Turkey’s lira tumbled to its lowest level against the dollar as interventions by state banks failed to keep a lid on the currency’s depreciation.
At the root of the strains are concerns about the level of Turkey’s reserves and an aggressive monetary easing cycle that’s fuelled an outflow of foreign capital. With pressure mounting on the currency, authorities have been leaning on state banks to bolster the lira with dollar sales, rather than raising interest rates or curbing the supply of credit.
The central bank has delivered 1 575 basis points of interest-rate cuts in nine consecutive steps since July 2019, driving borrowing costs adjusted for inflation below zero. Meanwhile, state lenders channeled credit stimulus across the economy and policy makers injected liquidity by scooping up government bonds.
Officials will likely use other tools before resorting to an interest-rate hike, such as imposing “strict limits” on dollar purchases for Turkish residents, or substantially raising taxes on these transactions, said Piotr Matys, a strategist at Rabobank in London.
“Raising interest rates substantially would be an admission that the strategy — of cutting interest rates well below levels that would be justified by the outlook for inflation and offsetting real negative interest rates with costly FX interventions — has failed.”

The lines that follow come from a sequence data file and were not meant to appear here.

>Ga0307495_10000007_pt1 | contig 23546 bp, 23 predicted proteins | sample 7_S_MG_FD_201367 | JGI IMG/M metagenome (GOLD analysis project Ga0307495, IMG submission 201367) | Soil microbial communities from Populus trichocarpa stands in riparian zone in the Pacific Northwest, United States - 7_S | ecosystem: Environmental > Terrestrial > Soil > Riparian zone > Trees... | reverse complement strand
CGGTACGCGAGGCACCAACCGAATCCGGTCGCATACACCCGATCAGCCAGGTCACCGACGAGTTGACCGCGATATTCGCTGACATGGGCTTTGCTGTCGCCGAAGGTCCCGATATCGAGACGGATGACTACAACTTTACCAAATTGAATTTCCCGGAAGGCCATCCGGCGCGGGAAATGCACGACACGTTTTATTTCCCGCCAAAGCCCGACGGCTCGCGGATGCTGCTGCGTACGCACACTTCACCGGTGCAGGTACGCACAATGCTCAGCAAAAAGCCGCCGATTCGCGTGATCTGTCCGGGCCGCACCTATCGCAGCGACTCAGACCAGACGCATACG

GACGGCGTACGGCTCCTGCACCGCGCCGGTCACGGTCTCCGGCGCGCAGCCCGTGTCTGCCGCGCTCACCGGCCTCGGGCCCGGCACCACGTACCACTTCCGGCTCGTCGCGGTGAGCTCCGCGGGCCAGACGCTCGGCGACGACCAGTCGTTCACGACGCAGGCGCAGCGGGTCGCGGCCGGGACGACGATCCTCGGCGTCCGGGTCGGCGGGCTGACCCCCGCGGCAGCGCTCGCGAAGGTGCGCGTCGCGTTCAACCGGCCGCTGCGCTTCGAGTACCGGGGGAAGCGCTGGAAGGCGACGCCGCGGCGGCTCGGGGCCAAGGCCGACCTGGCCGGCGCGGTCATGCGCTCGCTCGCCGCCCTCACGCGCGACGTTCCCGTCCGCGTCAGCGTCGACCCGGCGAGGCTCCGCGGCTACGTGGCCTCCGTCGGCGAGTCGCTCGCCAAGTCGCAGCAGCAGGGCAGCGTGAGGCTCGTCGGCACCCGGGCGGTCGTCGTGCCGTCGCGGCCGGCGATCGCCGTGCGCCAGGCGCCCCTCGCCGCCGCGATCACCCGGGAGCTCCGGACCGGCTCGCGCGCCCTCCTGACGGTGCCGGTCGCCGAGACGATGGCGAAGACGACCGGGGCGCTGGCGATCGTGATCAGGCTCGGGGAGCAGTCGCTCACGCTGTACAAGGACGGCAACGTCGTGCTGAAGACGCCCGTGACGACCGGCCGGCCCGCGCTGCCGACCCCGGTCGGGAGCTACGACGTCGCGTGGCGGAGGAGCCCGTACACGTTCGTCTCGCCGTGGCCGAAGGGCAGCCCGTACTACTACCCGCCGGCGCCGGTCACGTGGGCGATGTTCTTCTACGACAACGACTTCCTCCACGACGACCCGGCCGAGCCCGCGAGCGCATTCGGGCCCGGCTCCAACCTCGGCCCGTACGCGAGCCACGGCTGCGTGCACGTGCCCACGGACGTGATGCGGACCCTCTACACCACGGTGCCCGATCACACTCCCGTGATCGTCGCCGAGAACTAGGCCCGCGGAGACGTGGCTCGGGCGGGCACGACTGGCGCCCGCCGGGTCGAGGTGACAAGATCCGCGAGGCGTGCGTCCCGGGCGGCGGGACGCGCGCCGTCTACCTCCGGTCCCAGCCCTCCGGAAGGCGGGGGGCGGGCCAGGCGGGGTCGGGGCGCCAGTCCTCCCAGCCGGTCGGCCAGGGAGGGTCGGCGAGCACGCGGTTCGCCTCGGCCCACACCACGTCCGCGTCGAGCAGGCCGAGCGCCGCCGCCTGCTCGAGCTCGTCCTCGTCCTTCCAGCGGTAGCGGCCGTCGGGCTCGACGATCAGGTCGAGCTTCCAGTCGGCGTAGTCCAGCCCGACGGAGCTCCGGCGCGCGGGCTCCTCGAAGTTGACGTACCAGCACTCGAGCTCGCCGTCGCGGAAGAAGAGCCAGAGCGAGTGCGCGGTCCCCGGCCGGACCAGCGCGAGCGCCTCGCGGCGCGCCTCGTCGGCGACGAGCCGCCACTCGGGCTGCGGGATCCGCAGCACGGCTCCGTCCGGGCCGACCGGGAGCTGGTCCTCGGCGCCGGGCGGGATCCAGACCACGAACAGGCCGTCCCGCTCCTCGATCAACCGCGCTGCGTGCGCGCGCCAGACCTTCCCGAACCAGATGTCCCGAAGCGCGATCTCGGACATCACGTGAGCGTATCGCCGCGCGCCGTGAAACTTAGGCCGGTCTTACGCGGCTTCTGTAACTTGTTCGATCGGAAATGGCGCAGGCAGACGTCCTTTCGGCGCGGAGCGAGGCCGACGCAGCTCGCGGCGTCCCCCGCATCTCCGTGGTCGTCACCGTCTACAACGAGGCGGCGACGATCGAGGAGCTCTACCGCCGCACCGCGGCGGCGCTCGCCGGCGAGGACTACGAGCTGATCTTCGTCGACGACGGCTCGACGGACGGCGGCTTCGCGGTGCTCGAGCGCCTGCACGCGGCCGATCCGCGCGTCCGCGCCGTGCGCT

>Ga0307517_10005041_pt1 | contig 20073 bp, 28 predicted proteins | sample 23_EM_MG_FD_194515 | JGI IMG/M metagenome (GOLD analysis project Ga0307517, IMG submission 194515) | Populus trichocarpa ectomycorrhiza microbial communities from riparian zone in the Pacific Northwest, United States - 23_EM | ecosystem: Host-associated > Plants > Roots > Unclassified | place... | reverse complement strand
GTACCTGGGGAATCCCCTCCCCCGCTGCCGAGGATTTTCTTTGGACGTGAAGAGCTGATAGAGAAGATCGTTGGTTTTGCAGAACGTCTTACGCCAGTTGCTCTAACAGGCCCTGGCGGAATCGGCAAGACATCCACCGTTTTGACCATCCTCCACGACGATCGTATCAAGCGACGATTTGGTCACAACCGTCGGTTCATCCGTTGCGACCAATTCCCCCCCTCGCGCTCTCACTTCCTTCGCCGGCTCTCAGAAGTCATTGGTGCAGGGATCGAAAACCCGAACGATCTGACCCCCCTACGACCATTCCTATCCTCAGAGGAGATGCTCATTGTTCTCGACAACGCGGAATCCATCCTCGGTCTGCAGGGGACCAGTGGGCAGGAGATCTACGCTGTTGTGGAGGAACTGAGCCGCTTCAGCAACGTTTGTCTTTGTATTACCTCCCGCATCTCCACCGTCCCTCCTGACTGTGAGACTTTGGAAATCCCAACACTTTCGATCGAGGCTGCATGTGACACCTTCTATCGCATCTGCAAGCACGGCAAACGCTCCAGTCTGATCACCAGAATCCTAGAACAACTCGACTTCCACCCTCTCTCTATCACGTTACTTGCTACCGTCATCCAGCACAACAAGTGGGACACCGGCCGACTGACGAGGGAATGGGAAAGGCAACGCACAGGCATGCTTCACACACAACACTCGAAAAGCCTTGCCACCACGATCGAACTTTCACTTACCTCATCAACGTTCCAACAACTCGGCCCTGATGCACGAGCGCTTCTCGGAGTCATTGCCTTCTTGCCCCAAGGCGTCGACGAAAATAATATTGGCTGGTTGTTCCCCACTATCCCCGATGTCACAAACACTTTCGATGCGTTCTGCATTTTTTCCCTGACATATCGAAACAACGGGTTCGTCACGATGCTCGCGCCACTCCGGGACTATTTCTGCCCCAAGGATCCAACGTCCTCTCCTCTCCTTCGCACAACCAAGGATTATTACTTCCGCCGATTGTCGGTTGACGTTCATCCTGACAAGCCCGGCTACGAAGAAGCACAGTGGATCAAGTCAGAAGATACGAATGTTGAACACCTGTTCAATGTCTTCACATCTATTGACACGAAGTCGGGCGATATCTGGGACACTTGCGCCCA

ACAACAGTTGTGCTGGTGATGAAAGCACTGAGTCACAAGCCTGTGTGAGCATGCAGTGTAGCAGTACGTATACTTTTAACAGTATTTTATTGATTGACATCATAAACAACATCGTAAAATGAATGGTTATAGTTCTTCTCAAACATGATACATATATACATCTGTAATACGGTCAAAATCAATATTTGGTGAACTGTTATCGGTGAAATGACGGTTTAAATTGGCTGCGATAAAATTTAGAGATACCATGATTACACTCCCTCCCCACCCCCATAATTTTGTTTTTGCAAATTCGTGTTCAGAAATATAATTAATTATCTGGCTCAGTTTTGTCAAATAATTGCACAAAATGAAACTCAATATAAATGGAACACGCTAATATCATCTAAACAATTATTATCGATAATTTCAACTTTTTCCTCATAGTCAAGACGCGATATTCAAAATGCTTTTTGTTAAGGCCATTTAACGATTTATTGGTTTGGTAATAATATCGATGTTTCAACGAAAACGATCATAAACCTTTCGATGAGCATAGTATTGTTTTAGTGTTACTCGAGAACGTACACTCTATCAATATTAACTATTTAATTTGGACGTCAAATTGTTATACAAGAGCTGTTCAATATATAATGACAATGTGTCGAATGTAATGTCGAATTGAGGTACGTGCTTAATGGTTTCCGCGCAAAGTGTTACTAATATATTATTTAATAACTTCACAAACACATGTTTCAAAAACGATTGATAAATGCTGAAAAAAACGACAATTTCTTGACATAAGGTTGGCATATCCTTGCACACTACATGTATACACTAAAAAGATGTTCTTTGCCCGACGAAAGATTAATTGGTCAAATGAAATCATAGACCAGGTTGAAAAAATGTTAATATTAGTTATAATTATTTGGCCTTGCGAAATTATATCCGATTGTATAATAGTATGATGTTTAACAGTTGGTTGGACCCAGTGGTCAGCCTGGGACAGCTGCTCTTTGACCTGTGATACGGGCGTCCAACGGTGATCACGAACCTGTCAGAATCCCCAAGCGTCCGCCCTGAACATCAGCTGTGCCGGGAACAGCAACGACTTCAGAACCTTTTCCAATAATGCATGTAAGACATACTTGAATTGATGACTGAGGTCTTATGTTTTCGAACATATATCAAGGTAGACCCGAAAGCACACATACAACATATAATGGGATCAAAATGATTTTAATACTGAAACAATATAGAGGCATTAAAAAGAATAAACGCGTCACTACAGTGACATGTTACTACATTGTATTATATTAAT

The lira fell as much as 3.2% on Thursday to 7.2775, and traded at 7.2270 versus the US currency as of 2:40 p.m. in Istanbul, leading declines in emerging markets. The cost of insuring the nation’s bonds against default climbed to the highest in three months, while the main stock gauge lost 3.2%, making it the worst performer among developing-nation peers.
In the view of analysts from Goldman Sachs Group and Oxford Economics, rate increases may be warranted soon. Others are less bearish, citing a shortage of liquidity in the offshore money-market engineered by authorities.
The cost of overnight funding spiked to over 1 000% earlier this week, making it prohibitively expensive for foreign investors to borrow the currency and bet against it.
“My sense is that there is more tolerance for currency volatility than there is for a drastic measure like an emergency rate hike,” said Phoenix Kalen, a strategist at Societe Generale in London. “And with the squeezes in the front-end rates, market participants are, needless to say, wary about getting burned trying to short the lira speculatively.”
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